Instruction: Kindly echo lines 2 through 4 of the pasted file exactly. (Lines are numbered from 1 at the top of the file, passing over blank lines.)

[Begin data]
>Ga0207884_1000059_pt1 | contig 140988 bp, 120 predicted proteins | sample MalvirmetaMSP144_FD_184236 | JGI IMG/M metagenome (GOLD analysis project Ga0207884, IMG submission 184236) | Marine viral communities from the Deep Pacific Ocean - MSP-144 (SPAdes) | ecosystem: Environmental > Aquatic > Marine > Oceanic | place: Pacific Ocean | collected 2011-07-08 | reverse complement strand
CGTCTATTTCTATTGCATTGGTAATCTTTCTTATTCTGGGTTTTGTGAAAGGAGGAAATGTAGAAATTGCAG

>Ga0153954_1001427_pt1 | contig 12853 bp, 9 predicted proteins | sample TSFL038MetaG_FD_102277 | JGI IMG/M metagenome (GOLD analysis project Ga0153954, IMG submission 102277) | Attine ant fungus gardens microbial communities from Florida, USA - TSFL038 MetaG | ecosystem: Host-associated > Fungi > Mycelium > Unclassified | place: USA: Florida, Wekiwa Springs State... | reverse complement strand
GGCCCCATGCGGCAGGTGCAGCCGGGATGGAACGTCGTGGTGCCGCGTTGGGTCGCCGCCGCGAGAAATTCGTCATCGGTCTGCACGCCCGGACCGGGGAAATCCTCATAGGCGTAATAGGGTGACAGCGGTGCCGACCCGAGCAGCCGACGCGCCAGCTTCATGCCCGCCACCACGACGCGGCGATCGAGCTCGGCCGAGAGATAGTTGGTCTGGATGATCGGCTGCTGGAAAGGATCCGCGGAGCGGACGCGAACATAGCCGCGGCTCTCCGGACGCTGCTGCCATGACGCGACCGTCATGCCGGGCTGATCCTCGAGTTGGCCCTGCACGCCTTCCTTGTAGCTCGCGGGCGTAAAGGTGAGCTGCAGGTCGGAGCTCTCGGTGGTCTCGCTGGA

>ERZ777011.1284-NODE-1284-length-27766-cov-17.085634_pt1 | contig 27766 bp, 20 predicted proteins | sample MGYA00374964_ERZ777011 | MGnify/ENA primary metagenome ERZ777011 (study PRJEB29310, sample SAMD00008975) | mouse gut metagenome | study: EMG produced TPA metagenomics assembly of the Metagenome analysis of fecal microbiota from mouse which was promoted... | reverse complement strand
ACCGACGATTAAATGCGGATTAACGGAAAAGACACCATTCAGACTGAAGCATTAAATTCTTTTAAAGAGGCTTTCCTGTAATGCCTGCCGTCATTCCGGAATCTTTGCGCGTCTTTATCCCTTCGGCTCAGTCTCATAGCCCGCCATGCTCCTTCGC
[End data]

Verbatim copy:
CGTCTATTTCTATTGCATTGGTAATCTTTCTTATTCTGGGTTTTGTGAAAGGAGGAAATGTAGAAATTGCAG

>Ga0153954_1001427_pt1 | contig 12853 bp, 9 predicted proteins | sample TSFL038MetaG_FD_102277 | JGI IMG/M metagenome (GOLD analysis project Ga0153954, IMG submission 102277) | Attine ant fungus gardens microbial communities from Florida, USA - TSFL038 MetaG | ecosystem: Host-associated > Fungi > Mycelium > Unclassified | place: USA: Florida, Wekiwa Springs State... | reverse complement strand
GGCCCCATGCGGCAGGTGCAGCCGGGATGGAACGTCGTGGTGCCGCGTTGGGTCGCCGCCGCGAGAAATTCGTCATCGGTCTGCACGCCCGGACCGGGGAAATCCTCATAGGCGTAATAGGGTGACAGCGGTGCCGACCCGAGCAGCCGACGCGCCAGCTTCATGCCCGCCACCACGACGCGGCGATCGAGCTCGGCCGAGAGATAGTTGGTCTGGATGATCGGCTGCTGGAAAGGATCCGCGGAGCGGACGCGAACATAGCCGCGGCTCTCCGGACGCTGCTGCCATGACGCGACCGTCATGCCGGGCTGATCCTCGAGTTGGCCCTGCACGCCTTCCTTGTAGCTCGCGGGCGTAAAGGTGAGCTGCAGGTCGGAGCTCTCGGTGGTCTCGCTGGA